Gove launches review of teacher training courses

Education secretary Michael Gove has announced an independent review of the quality and effectiveness of initial teacher training courses.

May 1, 2014

The review, which will report to Mr Gove by the end of the year, will look across the full range of ITT courses available and aims to find out what “defines effective ITT practice”, how “effective” the current system is and recommend where improvements can be made.

It will also look for recommendations “on ways to improve choice in the system by improving the transparency of course content and method”.

The review, whose panel will be appointed in the coming weeks, is to be chaired by Andrew Carter, headteacher of South Farnham School and ITT lead on the Teaching Schools Council.

“While we have already taken steps to improve teacher training, including through the popular School Direct route, it is right that we look at how we can ensure all courses are providing the best possible training,” said Mr Gove.

Mr Carter added that because of the “significant change” in education since 2010, it was “paramount that trainees are prepared to face the demands of the 21st-century classroom”.

The review comes in the aftermath of the rapid rise of the government’s School Direct policy, under which trainees are recruited directly by schools rather than first completing a course of higher study. The resulting loss of postgraduate teacher training places allocated to universities has left some institutions with huge losses of funding and led some to abandon postgraduate certificates of education altogether.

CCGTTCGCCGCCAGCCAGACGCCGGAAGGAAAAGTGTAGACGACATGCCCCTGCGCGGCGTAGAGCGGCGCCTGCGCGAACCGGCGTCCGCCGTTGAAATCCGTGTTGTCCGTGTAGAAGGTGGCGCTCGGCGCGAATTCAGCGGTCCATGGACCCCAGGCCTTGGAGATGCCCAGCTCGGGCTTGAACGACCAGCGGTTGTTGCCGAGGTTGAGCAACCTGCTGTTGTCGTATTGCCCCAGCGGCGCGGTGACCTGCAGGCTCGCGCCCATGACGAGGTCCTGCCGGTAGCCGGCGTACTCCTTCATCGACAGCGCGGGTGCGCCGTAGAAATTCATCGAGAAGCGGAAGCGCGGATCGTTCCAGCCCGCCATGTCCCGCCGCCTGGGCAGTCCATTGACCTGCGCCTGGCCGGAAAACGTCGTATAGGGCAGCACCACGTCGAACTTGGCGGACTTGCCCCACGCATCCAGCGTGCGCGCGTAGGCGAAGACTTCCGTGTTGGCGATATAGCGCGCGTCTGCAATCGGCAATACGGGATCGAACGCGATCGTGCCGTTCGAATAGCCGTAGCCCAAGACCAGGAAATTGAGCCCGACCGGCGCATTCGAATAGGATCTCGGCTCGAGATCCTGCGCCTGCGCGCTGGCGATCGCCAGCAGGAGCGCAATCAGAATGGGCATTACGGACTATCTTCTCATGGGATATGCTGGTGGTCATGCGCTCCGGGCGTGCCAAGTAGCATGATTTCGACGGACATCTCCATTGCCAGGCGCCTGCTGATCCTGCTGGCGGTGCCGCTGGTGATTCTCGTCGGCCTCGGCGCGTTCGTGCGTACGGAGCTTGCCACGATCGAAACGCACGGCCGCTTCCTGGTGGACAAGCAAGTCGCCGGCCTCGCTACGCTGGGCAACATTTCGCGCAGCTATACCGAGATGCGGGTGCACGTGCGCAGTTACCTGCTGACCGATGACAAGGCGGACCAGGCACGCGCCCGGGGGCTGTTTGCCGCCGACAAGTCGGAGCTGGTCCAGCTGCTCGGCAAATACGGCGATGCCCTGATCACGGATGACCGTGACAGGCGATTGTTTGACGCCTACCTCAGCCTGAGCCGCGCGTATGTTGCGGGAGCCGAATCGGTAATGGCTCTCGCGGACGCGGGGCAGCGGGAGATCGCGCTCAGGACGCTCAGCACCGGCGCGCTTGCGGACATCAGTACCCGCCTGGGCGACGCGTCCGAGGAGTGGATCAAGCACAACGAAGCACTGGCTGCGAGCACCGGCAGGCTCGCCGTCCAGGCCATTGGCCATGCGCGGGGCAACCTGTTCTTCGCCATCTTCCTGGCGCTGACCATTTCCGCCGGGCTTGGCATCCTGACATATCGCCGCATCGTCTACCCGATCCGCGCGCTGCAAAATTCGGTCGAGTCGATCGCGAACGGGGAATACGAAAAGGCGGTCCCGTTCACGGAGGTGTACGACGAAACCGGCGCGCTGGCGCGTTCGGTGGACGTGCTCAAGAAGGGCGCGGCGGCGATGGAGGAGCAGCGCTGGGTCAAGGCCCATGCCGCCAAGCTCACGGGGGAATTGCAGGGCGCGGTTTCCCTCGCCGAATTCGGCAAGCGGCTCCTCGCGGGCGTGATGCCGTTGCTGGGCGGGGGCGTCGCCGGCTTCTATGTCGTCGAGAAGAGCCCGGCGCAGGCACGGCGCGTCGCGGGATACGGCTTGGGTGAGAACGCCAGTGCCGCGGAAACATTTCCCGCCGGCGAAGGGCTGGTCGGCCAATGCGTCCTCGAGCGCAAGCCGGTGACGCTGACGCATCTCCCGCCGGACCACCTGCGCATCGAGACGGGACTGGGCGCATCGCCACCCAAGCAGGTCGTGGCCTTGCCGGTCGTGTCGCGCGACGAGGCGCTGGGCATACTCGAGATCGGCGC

James Noble-Rogers, executive director of the Universities Council for the Education of Teachers (UCET), welcomed the review but added that he would like it to additionally cover “either the length of initial teacher education programmes or how to secure better synergy between ITT and early professional development”.

He added that he would expect the university sector to be “fully involved” with the review process and that there would be “no pre-conceptions” as to which is the best route into teaching.

“The outcome of any review should not result in too much prescription in regards the content of ITT,” Mr Noble-Rogers said. “In a market-driven system, consumers (be they trainees or schools) should, subject to consistency with national frameworks, be able to choose the course content that best meets their needs.”

john.elmes@tsleducation.com

You've reached your article limit.

Register to continue

Registration is free and only takes a moment. Once registered you can read a total of 3 articles each month, plus:

  • Sign up for the editor's highlights
  • Receive World University Rankings news first
  • Get job alerts, shortlist jobs and save job searches
  • Participate in reader discussions and post comments
Register

Have your say

Log in or register to post comments

Featured Jobs

Most Commented

men in office with feet on desk. Vintage

Three-quarters of respondents are dissatisfied with the people running their institutions

A face made of numbers looks over a university campus

From personalising tuition to performance management, the use of data is increasingly driving how institutions operate

students use laptops

Researchers say students who use computers score half a grade lower than those who write notes

Canal houses, Amsterdam, Netherlands

All three of England’s for-profit universities owned in Netherlands

As the country succeeds in attracting even more students from overseas, a mixture of demographics, ‘soft power’ concerns and local politics help explain its policy